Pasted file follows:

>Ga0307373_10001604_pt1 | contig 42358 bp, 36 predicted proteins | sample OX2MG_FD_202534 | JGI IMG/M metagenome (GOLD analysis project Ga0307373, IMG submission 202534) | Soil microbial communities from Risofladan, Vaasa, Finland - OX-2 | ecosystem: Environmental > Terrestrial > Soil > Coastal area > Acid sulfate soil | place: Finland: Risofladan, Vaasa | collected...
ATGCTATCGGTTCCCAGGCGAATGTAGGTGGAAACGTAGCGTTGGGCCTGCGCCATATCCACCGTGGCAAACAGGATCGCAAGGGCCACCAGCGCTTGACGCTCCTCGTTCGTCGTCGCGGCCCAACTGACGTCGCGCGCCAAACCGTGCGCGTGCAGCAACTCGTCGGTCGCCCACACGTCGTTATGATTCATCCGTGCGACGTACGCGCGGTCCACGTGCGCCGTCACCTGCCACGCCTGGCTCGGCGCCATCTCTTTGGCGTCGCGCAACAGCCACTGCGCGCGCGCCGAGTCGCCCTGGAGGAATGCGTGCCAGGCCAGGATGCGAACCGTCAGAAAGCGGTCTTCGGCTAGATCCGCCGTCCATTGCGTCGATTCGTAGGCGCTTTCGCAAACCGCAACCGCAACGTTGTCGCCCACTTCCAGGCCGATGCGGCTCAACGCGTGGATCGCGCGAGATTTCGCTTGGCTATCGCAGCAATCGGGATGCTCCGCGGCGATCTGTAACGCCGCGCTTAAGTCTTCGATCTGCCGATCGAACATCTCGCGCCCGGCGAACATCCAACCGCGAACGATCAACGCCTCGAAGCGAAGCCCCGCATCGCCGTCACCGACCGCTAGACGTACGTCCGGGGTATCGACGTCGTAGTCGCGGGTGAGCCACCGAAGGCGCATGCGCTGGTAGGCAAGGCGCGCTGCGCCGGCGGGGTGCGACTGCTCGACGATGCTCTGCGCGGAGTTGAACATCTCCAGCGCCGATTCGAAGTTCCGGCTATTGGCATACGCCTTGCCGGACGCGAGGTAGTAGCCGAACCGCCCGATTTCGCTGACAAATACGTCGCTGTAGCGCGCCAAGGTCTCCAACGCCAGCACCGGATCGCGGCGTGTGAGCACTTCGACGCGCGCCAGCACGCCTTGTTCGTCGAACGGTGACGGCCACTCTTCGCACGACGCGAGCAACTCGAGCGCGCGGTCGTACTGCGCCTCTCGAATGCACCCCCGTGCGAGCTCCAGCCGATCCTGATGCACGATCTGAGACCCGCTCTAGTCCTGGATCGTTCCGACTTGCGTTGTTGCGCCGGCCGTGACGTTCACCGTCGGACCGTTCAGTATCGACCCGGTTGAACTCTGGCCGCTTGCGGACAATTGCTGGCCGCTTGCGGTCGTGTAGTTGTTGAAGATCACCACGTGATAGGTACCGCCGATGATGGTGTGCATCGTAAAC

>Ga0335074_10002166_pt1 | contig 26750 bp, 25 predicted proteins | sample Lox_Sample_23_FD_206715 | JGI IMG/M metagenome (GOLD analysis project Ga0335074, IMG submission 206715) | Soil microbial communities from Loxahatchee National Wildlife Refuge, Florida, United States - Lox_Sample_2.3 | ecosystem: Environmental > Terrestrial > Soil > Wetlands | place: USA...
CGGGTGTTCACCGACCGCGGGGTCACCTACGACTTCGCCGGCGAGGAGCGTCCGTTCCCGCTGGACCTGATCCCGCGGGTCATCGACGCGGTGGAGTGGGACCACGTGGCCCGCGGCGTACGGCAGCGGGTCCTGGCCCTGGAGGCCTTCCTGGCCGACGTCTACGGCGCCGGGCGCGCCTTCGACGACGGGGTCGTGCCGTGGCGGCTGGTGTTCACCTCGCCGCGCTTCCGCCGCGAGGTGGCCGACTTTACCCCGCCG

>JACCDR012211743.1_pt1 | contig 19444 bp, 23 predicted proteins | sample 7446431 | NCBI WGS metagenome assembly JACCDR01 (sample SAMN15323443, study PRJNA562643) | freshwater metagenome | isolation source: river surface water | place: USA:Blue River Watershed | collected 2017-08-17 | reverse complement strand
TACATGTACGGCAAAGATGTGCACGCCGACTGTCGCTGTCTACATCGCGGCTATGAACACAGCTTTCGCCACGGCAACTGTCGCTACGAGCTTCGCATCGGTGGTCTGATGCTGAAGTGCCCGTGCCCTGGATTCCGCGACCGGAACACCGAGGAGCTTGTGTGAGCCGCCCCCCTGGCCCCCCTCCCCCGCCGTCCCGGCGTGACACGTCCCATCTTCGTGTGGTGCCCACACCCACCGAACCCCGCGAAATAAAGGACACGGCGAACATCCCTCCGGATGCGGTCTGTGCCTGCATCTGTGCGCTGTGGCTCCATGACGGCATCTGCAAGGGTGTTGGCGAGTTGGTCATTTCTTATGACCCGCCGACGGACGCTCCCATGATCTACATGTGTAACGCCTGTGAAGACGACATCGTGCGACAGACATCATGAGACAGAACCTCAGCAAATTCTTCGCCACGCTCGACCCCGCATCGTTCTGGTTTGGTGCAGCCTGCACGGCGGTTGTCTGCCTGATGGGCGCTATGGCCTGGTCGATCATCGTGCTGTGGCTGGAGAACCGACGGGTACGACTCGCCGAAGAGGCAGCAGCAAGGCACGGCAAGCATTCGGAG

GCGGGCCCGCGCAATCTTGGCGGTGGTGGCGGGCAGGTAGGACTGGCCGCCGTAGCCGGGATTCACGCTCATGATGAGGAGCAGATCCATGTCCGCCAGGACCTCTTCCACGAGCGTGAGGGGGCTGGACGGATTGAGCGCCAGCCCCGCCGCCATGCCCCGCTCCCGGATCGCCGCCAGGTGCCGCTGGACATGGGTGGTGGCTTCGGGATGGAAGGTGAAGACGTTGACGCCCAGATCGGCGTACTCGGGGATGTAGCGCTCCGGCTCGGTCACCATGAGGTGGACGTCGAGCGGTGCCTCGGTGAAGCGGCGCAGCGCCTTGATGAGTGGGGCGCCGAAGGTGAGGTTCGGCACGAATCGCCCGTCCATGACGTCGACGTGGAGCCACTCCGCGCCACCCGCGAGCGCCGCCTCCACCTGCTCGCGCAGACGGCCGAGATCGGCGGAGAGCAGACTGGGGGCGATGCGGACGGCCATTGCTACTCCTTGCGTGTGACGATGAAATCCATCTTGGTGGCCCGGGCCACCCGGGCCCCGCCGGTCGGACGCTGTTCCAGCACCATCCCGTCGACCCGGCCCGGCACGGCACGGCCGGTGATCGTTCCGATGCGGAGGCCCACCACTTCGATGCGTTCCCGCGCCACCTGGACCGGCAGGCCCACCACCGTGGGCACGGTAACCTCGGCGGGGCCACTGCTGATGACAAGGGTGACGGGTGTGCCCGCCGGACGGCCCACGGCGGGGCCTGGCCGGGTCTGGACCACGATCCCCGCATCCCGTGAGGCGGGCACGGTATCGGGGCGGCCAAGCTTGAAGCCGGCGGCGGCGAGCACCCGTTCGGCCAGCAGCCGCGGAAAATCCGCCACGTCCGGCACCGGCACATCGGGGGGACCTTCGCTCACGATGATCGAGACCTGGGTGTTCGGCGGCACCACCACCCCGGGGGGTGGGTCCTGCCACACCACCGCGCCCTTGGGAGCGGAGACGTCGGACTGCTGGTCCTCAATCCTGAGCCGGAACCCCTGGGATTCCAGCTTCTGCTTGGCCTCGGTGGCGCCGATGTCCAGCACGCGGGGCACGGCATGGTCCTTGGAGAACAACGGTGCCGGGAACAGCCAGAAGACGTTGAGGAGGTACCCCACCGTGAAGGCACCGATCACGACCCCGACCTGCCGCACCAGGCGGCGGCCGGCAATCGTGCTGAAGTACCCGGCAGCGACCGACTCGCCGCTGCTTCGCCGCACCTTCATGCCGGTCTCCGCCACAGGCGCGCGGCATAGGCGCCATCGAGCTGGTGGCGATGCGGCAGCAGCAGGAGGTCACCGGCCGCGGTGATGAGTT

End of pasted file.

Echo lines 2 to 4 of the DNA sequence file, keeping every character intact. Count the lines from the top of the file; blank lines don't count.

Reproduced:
ATGCTATCGGTTCCCAGGCGAATGTAGGTGGAAACGTAGCGTTGGGCCTGCGCCATATCCACCGTGGCAAACAGGATCGCAAGGGCCACCAGCGCTTGACGCTCCTCGTTCGTCGTCGCGGCCCAACTGACGTCGCGCGCCAAACCGTGCGCGTGCAGCAACTCGTCGGTCGCCCACACGTCGTTATGATTCATCCGTGCGACGTACGCGCGGTCCACGTGCGCCGTCACCTGCCACGCCTGGCTCGGCGCCATCTCTTTGGCGTCGCGCAACAGCCACTGCGCGCGCGCCGAGTCGCCCTGGAGGAATGCGTGCCAGGCCAGGATGCGAACCGTCAGAAAGCGGTCTTCGGCTAGATCCGCCGTCCATTGCGTCGATTCGTAGGCGCTTTCGCAAACCGCAACCGCAACGTTGTCGCCCACTTCCAGGCCGATGCGGCTCAACGCGTGGATCGCGCGAGATTTCGCTTGGCTATCGCAGCAATCGGGATGCTCCGCGGCGATCTGTAACGCCGCGCTTAAGTCTTCGATCTGCCGATCGAACATCTCGCGCCCGGCGAACATCCAACCGCGAACGATCAACGCCTCGAAGCGAAGCCCCGCATCGCCGTCACCGACCGCTAGACGTACGTCCGGGGTATCGACGTCGTAGTCGCGGGTGAGCCACCGAAGGCGCATGCGCTGGTAGGCAAGGCGCGCTGCGCCGGCGGGGTGCGACTGCTCGACGATGCTCTGCGCGGAGTTGAACATCTCCAGCGCCGATTCGAAGTTCCGGCTATTGGCATACGCCTTGCCGGACGCGAGGTAGTAGCCGAACCGCCCGATTTCGCTGACAAATACGTCGCTGTAGCGCGCCAAGGTCTCCAACGCCAGCACCGGATCGCGGCGTGTGAGCACTTCGACGCGCGCCAGCACGCCTTGTTCGTCGAACGGTGACGGCCACTCTTCGCACGACGCGAGCAACTCGAGCGCGCGGTCGTACTGCGCCTCTCGAATGCACCCCCGTGCGAGCTCCAGCCGATCCTGATGCACGATCTGAGACCCGCTCTAGTCCTGGATCGTTCCGACTTGCGTTGTTGCGCCGGCCGTGACGTTCACCGTCGGACCGTTCAGTATCGACCCGGTTGAACTCTGGCCGCTTGCGGACAATTGCTGGCCGCTTGCGGTCGTGTAGTTGTTGAAGATCACCACGTGATAGGTACCGCCGATGATGGTGTGCATCGTAAAC

>Ga0335074_10002166_pt1 | contig 26750 bp, 25 predicted proteins | sample Lox_Sample_23_FD_206715 | JGI IMG/M metagenome (GOLD analysis project Ga0335074, IMG submission 206715) | Soil microbial communities from Loxahatchee National Wildlife Refuge, Florida, United States - Lox_Sample_2.3 | ecosystem: Environmental > Terrestrial > Soil > Wetlands | place: USA...
CGGGTGTTCACCGACCGCGGGGTCACCTACGACTTCGCCGGCGAGGAGCGTCCGTTCCCGCTGGACCTGATCCCGCGGGTCATCGACGCGGTGGAGTGGGACCACGTGGCCCGCGGCGTACGGCAGCGGGTCCTGGCCCTGGAGGCCTTCCTGGCCGACGTCTACGGCGCCGGGCGCGCCTTCGACGACGGGGTCGTGCCGTGGCGGCTGGTGTTCACCTCGCCGCGCTTCCGCCGCGAGGTGGCCGACTTTACCCCGCCG